Le revisioni sistematiche degli esperimenti su animali dimostrano poca utilità sull’uomo

Le revisioni sistematiche degli esperimenti su animali dimostrano poca utilità sull’uomo

[…] In only two of 20 reviews in which clinical utility was examined, did the authors conclude that the animal models were either significantly useful in contributing to the development of clinical interventions, or were substantially consistent with clinical outcomes (84, 85), and one of these conclusions was contentious. Seven additional reviews also failed to clearly demonstrate utility in predicting human toxicological outcomes, such as carcinogenicity and teratogenicity. Consequently, animal data can be generally assumed not to be substantially useful for these purposes.
Likely causes of this inadequacy include inherent genotypic and phenotypic differences between human and non-human species, the distortion of experimental outcomes arising from experimental environments and protocols, and the poor methodological quality of many animal experiments, as was apparent in at least 11 reviews. There were no reviews in which a majority of animal experiments were of good methodological quality. Some of these problems might be minimised with concerted effort (given their widespread prevalence), but the limitations resulting from interspecies differences are likely to be technically and theoretically impossible to overcome.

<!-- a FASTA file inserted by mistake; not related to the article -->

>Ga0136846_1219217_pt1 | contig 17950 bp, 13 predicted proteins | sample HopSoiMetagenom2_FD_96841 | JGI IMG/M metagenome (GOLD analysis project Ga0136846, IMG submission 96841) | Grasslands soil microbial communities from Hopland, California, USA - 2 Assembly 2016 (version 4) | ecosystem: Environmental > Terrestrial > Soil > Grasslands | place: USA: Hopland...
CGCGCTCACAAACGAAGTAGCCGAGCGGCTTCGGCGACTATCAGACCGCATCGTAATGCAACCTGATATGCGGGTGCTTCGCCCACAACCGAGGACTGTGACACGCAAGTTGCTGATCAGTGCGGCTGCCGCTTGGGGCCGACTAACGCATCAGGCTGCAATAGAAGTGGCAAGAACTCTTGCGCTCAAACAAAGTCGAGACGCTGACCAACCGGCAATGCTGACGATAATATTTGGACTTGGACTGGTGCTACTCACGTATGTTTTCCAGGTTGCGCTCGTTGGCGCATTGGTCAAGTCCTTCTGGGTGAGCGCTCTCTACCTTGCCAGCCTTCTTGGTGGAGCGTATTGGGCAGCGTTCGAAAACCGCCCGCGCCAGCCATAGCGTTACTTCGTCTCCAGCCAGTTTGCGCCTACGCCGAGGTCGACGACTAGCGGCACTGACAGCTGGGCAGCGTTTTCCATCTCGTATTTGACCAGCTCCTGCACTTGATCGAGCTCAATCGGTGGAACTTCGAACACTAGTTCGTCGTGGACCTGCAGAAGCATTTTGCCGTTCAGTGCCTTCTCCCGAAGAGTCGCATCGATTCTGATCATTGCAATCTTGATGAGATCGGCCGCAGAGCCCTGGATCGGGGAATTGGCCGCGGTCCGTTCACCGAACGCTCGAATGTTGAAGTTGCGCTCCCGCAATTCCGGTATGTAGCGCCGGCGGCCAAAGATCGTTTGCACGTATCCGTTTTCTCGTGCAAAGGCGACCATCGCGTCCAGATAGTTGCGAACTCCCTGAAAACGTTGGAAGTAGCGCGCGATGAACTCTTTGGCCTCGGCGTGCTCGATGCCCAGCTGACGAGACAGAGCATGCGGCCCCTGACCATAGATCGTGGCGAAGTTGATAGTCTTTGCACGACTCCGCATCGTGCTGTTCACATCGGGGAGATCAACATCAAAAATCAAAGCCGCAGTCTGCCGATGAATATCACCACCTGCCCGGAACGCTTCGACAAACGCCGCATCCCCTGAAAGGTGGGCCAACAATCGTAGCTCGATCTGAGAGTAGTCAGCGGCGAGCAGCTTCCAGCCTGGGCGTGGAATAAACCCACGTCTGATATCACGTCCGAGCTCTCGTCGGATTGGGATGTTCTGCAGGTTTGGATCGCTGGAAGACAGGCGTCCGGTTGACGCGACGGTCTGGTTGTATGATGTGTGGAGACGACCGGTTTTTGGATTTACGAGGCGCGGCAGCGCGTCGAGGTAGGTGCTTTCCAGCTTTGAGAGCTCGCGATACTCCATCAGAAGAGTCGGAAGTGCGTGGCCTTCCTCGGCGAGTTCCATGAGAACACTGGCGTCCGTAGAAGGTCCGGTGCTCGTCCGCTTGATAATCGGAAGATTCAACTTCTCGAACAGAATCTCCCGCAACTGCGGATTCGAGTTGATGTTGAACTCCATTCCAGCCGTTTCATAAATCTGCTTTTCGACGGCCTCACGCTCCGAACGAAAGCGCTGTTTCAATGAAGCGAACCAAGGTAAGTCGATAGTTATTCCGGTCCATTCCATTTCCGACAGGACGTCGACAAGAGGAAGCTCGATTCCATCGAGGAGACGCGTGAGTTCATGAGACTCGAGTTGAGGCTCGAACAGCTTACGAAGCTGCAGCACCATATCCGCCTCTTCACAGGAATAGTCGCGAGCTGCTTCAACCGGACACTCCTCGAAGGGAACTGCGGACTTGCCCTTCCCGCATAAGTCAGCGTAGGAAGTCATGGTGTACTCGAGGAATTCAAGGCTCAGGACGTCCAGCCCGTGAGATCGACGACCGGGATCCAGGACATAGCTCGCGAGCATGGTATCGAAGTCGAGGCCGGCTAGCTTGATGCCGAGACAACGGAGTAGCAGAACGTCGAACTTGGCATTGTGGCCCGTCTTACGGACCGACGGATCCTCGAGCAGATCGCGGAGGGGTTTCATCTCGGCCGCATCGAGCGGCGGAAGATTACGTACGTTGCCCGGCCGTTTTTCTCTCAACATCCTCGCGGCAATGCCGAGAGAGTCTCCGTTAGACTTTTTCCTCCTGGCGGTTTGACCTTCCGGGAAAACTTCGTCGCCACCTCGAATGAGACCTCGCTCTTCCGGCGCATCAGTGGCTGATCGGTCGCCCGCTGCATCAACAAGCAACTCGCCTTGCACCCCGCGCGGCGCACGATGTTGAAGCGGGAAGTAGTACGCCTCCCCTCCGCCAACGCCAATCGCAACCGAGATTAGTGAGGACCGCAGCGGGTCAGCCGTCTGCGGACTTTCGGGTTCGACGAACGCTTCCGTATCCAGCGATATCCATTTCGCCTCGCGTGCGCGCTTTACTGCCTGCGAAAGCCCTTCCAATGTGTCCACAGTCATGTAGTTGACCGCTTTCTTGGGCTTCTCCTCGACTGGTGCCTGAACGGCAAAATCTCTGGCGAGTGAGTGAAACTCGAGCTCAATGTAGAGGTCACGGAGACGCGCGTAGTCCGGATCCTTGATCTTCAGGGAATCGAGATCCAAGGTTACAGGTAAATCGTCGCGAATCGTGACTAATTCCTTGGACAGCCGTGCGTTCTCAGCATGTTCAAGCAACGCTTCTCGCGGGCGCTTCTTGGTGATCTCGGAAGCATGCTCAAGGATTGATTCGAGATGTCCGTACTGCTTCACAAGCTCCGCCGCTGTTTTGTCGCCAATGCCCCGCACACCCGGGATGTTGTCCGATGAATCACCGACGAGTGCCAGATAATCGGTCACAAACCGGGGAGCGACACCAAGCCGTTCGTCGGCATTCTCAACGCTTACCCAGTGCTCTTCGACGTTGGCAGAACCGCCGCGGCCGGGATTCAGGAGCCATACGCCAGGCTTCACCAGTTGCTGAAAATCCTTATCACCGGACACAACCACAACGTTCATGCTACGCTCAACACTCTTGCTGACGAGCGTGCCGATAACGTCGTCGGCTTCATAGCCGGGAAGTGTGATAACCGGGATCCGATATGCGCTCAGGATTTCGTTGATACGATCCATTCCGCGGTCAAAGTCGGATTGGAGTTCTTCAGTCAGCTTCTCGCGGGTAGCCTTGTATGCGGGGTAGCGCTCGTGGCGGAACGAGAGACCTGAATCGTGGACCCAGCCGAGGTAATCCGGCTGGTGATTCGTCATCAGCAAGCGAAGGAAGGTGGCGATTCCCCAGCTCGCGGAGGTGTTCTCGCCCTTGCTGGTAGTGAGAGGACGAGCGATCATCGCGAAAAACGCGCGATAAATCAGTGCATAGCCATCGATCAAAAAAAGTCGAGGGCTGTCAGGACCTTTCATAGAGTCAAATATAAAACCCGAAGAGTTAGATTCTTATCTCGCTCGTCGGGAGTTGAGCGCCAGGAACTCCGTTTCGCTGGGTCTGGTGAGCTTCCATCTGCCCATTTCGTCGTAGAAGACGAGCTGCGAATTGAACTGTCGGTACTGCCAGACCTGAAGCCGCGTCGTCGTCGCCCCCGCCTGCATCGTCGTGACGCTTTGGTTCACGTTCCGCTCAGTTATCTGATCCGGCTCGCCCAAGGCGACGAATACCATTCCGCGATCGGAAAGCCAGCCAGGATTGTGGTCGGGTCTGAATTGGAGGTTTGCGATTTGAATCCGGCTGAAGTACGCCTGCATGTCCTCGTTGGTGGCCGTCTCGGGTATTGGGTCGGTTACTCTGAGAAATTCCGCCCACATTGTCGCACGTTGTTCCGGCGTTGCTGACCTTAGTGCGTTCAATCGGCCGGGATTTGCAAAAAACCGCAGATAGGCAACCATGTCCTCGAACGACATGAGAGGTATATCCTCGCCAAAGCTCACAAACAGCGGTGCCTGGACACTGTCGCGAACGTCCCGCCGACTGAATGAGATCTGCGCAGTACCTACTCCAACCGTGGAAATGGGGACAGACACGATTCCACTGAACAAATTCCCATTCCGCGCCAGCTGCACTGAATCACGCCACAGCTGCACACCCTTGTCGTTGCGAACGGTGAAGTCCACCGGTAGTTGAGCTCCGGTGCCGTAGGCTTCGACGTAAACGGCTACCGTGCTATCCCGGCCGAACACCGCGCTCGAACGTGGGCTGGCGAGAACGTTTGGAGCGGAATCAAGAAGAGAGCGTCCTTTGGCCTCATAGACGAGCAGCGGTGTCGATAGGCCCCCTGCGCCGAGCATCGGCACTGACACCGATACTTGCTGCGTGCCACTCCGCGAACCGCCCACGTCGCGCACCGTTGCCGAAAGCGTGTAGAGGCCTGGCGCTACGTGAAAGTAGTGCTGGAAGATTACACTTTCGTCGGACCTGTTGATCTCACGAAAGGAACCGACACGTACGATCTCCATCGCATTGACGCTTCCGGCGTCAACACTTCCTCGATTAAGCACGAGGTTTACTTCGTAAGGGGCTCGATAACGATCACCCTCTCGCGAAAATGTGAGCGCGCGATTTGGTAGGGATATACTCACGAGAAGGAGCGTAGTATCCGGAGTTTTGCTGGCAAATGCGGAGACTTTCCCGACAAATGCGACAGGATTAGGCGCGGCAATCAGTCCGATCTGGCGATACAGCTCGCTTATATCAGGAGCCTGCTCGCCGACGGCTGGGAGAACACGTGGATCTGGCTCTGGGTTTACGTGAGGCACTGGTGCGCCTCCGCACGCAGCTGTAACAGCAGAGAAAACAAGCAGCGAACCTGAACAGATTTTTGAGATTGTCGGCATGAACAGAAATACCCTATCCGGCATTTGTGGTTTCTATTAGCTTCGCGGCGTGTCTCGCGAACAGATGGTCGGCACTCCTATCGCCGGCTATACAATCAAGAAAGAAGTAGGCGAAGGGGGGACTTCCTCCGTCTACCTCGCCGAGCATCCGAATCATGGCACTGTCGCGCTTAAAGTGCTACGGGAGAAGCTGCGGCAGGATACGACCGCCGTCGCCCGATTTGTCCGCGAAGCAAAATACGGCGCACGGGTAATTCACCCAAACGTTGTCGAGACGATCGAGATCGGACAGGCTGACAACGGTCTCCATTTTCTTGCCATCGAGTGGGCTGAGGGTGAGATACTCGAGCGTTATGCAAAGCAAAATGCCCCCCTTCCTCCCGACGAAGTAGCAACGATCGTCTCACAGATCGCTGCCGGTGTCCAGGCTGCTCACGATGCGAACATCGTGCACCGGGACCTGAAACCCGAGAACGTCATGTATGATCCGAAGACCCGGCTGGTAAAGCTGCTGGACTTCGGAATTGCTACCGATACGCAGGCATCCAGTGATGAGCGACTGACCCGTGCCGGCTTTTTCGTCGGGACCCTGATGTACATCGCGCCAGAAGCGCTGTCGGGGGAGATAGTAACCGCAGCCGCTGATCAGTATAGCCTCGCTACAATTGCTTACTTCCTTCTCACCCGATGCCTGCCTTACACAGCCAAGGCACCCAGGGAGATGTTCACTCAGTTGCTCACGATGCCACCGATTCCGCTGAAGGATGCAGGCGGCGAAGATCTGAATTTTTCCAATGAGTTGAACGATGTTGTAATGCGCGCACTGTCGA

Despite the fact that they have not passed and, indeed, could not pass, the formal scientific validation process required of non-animal models prior to regulatory acceptance, most animal models are incorrectly assumed to be predictive of human outcomes. The consistent application of formal validation studies to all test models is clearly warranted, regardless of their animal, non-animal, historical, contemporary or possible future status. Experimental model choices should be based on such critical scientific review,
with appropriate cons ideration also given to animal welfare, ethical, legal, economic and other relevant factors.
Likely benefits would include greater selection of models truly predictive for human outcomes, increased safety of people exposed to chemicals that have passed toxicity tests, increased efficiency during the development of human pharmaceuticals and other therapeutic interventions, and decreased wastage of animal, personnel and financial resources. In addition, the poor human clinical and toxicological utility of most animal models for which data exists, in conjunction with their generally substantial animal welfare and economic costs, justify a ban on the use of animal models lacking scientific data clearly establishing their human predictivity or utility.

Andrew Knight
Systematic Reviews of Animal Experiments Demonstrate Poor Human Clinical and Toxicological Utility
ATLA 35, 641–659, 2007




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